NASA IG: $3 Billion Hit to NASA Programs Due To COVID

NASA IG: $3 Billion Hit to NASA Programs Due To COVID

NASA’s Inspector General estimates that the financial impact of COVID-19 on NASA programs could reach $3 billion. As of the end of FY2020, it was $1.6 billion, with the remainder a tentative estimate of impacts into the future. NASA stressed that the figures are not an assessment of the ability of any particular project to meet its milestones. Those are being determined on a case-by-case basis.

The Office of Inspector General (OIG) reviewed data collected by NASA’s Office of the Chief Financial Officer (OCFO) for major programs and projects — those with life-cycle costs of $250 million or more.

The Science Mission Directorate (SMD) is reporting the largest impact so far, almost $1 billion. The Human Exploration and Operations Missions Directorate (HEOMD) is second at $626 million, followed by the Space Technology Mission Directorate (STMD) at $39 million and the Aeronautics Research Mission Directorate (ARMD) at $22 million.

The key is that understanding the impact is an evolving process as the pandemic continues to affect operations of NASA and its contractors throughout the supply chain.

Among the HEOMD programs the OIG expects to be hit hardest are the Space Launch System (SLS) and Orion spacecraft. The OIG reported an $8 million impact for SLS in FY2020 with $355 million expected in the future due to “Advanced agreements paid to contractors for approved operations, engine build activities, and engine testing support, and schedule adjustment.” The OIG  also notes, however, that the SLS program’s initial estimate for FY2020 of $8 million was updated in January 2021 to $103.4 million, again illustrating how tentative the numbers are.

The impact on Orion for FY2020 was $5 million, with another $141 million anticipated because of “Cost and schedule impacts from the supply chain resulting from closures, interruptions, and other delays.”

In SMD, although no cost impact is registered for the James Webb Space Telescope (JWST) in FY2020, the expected future impact is $100 million because of the 7-month launch delay announced last year.

SMD officials have said repeatedly that the additional costs are covered by reserves, so do not represent an increase in the cost of the program overall.

The Nancy Grace Roman Space Telescope (formerly WFIRST) had a $3 million impact in FY2020, but the anticipated cost impact is $399.9 million due to “Schedule replanning, shutdowns at vendor sites and NASA centers, late contractor deliveries, and late delivery of government-furnished equipment.”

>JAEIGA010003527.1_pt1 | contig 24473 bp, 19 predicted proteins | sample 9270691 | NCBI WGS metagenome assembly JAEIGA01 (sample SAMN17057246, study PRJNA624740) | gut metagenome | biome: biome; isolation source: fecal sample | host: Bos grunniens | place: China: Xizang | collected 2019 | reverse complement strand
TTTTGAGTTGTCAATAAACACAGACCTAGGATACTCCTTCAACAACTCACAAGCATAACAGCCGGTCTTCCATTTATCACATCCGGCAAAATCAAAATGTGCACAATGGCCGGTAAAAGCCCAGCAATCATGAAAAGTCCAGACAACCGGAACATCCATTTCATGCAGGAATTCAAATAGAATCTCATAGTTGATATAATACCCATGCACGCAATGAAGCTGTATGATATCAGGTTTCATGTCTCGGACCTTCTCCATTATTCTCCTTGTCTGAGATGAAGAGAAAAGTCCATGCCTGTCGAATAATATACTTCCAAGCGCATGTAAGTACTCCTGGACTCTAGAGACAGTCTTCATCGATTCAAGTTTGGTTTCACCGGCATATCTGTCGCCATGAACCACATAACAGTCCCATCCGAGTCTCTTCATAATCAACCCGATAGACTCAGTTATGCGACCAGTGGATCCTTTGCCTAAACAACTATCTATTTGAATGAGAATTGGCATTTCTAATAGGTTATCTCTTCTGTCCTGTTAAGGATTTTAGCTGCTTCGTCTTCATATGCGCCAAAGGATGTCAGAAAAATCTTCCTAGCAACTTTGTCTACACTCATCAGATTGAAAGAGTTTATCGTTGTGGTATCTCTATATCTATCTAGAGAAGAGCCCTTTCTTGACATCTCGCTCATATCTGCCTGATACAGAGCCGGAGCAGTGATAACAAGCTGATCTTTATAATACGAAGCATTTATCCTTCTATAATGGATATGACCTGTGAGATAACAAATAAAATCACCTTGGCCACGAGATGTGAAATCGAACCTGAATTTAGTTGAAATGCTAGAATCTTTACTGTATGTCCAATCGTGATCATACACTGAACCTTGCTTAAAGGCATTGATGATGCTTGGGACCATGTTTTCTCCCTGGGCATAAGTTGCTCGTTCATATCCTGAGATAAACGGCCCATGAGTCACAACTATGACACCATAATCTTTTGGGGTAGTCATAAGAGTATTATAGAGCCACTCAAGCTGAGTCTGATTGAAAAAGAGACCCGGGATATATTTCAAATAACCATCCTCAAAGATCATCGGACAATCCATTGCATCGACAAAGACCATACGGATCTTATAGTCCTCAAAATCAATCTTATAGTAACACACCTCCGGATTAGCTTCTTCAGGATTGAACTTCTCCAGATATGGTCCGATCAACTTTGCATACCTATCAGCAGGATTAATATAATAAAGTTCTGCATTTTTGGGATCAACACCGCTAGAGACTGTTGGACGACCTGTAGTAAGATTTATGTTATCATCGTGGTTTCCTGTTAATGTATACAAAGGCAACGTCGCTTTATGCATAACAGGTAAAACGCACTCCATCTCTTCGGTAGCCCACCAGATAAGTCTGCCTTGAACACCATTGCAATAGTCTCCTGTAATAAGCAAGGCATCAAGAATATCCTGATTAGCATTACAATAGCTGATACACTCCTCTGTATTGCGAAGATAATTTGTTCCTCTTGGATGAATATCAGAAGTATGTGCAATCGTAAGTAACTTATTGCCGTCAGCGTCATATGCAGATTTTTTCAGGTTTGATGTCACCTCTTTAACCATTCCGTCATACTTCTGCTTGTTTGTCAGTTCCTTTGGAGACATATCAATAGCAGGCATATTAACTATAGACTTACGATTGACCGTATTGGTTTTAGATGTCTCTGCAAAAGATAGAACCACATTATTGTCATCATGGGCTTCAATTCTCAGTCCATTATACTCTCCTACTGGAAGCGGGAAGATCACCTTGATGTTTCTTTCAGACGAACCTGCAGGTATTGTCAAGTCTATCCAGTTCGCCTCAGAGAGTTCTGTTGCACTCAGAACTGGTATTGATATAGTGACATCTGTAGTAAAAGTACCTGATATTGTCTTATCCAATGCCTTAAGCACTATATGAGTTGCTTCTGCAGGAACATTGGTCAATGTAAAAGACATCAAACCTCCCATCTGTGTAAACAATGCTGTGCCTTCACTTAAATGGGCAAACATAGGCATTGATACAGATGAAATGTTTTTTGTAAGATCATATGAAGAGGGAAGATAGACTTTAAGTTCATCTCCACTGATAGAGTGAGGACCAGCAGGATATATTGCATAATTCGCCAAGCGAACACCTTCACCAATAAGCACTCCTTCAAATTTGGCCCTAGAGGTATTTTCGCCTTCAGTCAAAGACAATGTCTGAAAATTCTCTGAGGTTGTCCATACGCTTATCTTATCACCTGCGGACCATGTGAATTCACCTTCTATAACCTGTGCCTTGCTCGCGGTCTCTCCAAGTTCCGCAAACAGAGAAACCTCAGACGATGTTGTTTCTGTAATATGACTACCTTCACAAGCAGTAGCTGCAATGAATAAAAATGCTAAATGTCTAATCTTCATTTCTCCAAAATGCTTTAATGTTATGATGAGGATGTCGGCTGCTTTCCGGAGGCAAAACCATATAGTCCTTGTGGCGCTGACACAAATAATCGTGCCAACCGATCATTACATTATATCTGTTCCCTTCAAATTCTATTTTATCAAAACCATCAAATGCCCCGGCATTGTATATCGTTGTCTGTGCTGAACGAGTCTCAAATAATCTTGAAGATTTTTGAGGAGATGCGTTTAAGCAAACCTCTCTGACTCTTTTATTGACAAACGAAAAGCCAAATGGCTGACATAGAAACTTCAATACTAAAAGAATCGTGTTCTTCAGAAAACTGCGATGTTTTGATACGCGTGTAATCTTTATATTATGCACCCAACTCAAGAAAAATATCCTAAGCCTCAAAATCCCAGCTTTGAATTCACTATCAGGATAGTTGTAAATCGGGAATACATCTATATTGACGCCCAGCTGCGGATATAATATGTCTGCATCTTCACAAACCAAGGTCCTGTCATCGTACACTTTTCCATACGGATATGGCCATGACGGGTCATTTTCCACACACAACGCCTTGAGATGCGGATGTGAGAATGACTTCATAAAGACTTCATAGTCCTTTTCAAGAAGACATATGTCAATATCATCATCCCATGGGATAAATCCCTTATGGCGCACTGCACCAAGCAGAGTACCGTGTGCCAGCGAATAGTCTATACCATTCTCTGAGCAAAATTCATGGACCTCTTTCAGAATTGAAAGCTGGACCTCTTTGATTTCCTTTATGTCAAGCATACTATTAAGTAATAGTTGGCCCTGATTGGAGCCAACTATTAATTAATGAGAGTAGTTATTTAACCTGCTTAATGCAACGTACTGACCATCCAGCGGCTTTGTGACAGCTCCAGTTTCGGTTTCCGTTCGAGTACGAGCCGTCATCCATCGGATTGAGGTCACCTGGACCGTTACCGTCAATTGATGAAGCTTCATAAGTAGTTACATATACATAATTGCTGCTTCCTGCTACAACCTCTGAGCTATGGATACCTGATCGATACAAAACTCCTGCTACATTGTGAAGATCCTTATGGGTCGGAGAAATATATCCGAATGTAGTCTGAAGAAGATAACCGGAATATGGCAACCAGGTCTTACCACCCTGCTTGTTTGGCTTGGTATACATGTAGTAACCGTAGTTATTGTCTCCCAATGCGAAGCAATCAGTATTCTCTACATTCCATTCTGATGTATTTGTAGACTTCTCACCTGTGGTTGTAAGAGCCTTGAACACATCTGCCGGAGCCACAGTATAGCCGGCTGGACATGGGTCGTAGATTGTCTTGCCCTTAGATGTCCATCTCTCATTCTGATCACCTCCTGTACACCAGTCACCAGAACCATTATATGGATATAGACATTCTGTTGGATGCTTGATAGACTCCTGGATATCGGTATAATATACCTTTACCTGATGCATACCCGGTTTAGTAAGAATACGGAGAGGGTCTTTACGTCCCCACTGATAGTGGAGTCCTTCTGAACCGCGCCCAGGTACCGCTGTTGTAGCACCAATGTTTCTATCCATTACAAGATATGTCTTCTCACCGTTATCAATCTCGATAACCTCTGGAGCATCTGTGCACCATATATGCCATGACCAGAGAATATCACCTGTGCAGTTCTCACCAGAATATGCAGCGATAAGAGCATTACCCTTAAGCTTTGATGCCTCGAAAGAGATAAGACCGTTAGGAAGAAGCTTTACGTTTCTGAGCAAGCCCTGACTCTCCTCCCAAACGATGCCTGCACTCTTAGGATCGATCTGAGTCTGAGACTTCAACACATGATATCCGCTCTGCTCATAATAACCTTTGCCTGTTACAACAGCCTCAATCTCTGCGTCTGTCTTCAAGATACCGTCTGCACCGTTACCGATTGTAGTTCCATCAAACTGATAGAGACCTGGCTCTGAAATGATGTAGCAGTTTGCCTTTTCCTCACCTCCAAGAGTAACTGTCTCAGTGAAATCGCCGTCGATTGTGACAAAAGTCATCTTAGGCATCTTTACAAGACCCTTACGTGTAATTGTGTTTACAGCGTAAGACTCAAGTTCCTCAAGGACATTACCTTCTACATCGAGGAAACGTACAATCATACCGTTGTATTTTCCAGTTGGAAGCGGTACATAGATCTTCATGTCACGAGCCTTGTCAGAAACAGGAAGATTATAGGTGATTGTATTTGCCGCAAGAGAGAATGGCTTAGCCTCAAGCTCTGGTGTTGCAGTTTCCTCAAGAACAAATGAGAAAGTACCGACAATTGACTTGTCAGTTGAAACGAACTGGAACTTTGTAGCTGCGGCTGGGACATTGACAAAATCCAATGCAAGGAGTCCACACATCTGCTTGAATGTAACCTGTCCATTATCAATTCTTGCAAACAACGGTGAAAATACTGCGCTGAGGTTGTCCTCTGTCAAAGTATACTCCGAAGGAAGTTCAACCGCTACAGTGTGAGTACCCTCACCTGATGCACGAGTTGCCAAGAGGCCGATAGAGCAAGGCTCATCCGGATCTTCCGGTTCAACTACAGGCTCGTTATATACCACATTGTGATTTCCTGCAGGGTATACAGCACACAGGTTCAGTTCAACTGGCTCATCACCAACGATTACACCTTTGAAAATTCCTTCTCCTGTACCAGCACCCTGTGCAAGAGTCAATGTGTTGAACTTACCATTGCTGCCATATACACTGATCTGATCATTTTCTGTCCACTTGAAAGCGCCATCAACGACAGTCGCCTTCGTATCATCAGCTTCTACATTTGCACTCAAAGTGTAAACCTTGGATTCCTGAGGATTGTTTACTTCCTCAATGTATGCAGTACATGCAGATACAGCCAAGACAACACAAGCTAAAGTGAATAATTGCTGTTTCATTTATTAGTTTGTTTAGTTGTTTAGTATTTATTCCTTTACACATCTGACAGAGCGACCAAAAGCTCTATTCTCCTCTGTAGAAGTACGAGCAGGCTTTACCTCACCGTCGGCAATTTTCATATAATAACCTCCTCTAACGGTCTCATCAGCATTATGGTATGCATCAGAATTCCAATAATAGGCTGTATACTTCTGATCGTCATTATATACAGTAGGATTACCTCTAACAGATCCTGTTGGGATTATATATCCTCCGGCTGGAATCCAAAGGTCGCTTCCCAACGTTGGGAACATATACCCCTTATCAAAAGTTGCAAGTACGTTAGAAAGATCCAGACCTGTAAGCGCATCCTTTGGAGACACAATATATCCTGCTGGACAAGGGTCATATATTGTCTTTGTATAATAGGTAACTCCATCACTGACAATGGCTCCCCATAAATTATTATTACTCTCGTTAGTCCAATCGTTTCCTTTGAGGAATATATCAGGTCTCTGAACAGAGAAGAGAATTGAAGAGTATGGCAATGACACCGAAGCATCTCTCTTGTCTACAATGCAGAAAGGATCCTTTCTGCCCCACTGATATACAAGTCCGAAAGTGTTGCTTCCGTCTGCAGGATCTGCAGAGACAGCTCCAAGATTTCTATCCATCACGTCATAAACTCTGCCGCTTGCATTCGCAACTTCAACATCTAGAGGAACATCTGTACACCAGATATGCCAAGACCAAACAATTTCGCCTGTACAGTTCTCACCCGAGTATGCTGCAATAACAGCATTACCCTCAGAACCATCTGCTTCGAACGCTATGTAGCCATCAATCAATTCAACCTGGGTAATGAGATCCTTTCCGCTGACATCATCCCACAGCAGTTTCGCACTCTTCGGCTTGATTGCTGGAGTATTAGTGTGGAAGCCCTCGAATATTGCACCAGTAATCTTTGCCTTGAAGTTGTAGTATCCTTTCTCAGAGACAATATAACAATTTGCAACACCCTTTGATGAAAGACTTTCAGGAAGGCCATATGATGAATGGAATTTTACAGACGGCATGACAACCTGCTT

Astrophysics Division Director Paul Hertz told the National Academies’ Committee on Astronomy and Astrophysics last week that COVID happened at the worst possible time for Roman, just when it was entering Phase C and contractors were beginning work. He expects to have a new cost and schedule estimate for the program by September when it reaches its Critical Design Review (CDR) milestone.

A total of 30 programs across the agency are reviewed in the OIG memo, of which 18 are highlighted either because they self-identified as having experienced a significant impact, or are high profile or otherwise of special interest.

NASA’s response, published in an appendix, stresses that the data collected by the OCFO on which the memo is based was not intended to assess the impact on a project’s ability to meet milestones.

These project activity impact assessments were not intended to assess the long-term impact of COVID-19 on a project’s ability to meet its milestones. That assessment will continue on a project-by-project basis, using established Agency processes for monitoring project performance, managing risks and reserves and, where necessary, assessing project milestones and commitments.  We appreciate OIG highlighting this distinction in the Background section. We would caution readers that the memorandum’s use of the terms “Activity Impact, “Designated Impact Level,” and “Activity Level” all refer to current project operating status and not necessarily to the impact of COVID-19 on the project’s long-term goals.  — NASA (emphasis in original)

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